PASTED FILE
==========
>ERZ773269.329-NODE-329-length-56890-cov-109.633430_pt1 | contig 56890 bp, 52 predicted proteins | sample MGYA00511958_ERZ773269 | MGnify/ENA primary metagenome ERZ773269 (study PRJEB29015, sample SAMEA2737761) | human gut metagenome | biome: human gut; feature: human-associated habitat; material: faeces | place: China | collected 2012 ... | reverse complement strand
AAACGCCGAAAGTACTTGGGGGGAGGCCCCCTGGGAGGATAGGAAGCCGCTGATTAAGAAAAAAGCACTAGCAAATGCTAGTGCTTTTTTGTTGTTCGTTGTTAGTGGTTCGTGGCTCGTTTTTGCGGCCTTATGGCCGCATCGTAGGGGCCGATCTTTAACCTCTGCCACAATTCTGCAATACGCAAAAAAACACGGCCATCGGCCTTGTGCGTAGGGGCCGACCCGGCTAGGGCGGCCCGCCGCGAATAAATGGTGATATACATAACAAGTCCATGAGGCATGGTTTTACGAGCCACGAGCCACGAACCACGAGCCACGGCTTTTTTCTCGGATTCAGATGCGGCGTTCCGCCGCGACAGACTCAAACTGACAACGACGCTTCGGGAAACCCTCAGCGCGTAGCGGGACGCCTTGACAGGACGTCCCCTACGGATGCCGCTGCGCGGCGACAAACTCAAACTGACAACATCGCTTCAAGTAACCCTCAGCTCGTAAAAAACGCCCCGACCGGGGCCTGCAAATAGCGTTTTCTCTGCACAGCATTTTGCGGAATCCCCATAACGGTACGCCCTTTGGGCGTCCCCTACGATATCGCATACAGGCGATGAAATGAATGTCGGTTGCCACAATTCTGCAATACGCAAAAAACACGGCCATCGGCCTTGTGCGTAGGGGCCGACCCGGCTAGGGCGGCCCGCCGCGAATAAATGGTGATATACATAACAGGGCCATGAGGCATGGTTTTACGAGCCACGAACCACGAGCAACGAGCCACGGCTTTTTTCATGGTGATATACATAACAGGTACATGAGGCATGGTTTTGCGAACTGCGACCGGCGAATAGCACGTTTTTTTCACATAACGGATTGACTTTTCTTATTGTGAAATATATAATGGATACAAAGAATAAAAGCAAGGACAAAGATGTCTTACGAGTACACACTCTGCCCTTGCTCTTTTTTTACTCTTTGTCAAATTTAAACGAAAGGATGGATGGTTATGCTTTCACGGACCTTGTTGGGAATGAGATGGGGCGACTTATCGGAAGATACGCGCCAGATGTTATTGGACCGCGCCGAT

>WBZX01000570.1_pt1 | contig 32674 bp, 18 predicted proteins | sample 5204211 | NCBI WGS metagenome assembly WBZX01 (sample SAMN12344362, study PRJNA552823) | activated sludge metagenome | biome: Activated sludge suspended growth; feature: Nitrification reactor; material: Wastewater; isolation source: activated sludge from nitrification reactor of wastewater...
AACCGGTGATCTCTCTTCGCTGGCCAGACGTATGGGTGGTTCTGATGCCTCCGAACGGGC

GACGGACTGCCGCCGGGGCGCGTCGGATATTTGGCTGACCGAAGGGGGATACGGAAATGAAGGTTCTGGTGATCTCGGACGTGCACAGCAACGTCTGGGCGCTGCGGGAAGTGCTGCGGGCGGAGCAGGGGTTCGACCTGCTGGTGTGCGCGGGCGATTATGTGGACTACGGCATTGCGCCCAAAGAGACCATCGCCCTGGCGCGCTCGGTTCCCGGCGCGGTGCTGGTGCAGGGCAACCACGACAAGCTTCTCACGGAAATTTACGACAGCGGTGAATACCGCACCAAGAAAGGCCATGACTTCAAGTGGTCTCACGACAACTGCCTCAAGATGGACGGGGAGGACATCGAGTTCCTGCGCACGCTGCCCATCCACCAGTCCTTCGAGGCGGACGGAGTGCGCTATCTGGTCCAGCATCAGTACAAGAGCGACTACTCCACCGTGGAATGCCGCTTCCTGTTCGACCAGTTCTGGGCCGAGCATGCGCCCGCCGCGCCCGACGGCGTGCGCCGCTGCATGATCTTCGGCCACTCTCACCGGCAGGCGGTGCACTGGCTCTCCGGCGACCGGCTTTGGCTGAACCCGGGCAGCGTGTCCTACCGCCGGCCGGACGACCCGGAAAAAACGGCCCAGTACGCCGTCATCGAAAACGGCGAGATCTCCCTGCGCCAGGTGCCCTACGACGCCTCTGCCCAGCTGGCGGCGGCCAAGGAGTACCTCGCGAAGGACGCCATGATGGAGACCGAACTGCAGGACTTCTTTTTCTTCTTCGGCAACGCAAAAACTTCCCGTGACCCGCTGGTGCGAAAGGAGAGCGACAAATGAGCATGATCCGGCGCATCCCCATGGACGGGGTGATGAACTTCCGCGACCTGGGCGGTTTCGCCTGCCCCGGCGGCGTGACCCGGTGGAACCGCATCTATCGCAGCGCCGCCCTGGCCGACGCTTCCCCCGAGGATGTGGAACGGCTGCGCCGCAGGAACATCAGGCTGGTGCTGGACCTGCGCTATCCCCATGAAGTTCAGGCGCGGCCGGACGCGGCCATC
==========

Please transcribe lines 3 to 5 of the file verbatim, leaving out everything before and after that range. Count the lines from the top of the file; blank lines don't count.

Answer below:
>WBZX01000570.1_pt1 | contig 32674 bp, 18 predicted proteins | sample 5204211 | NCBI WGS metagenome assembly WBZX01 (sample SAMN12344362, study PRJNA552823) | activated sludge metagenome | biome: Activated sludge suspended growth; feature: Nitrification reactor; material: Wastewater; isolation source: activated sludge from nitrification reactor of wastewater...
AACCGGTGATCTCTCTTCGCTGGCCAGACGTATGGGTGGTTCTGATGCCTCCGAACGGGC

GACGGACTGCCGCCGGGGCGCGTCGGATATTTGGCTGACCGAAGGGGGATACGGAAATGAAGGTTCTGGTGATCTCGGACGTGCACAGCAACGTCTGGGCGCTGCGGGAAGTGCTGCGGGCGGAGCAGGGGTTCGACCTGCTGGTGTGCGCGGGCGATTATGTGGACTACGGCATTGCGCCCAAAGAGACCATCGCCCTGGCGCGCTCGGTTCCCGGCGCGGTGCTGGTGCAGGGCAACCACGACAAGCTTCTCACGGAAATTTACGACAGCGGTGAATACCGCACCAAGAAAGGCCATGACTTCAAGTGGTCTCACGACAACTGCCTCAAGATGGACGGGGAGGACATCGAGTTCCTGCGCACGCTGCCCATCCACCAGTCCTTCGAGGCGGACGGAGTGCGCTATCTGGTCCAGCATCAGTACAAGAGCGACTACTCCACCGTGGAATGCCGCTTCCTGTTCGACCAGTTCTGGGCCGAGCATGCGCCCGCCGCGCCCGACGGCGTGCGCCGCTGCATGATCTTCGGCCACTCTCACCGGCAGGCGGTGCACTGGCTCTCCGGCGACCGGCTTTGGCTGAACCCGGGCAGCGTGTCCTACCGCCGGCCGGACGACCCGGAAAAAACGGCCCAGTACGCCGTCATCGAAAACGGCGAGATCTCCCTGCGCCAGGTGCCCTACGACGCCTCTGCCCAGCTGGCGGCGGCCAAGGAGTACCTCGCGAAGGACGCCATGATGGAGACCGAACTGCAGGACTTCTTTTTCTTCTTCGGCAACGCAAAAACTTCCCGTGACCCGCTGGTGCGAAAGGAGAGCGACAAATGAGCATGATCCGGCGCATCCCCATGGACGGGGTGATGAACTTCCGCGACCTGGGCGGTTTCGCCTGCCCCGGCGGCGTGACCCGGTGGAACCGCATCTATCGCAGCGCCGCCCTGGCCGACGCTTCCCCCGAGGATGTGGAACGGCTGCGCCGCAGGAACATCAGGCTGGTGCTGGACCTGCGCTATCCCCATGAAGTTCAGGCGCGGCCGGACGCGGCCATC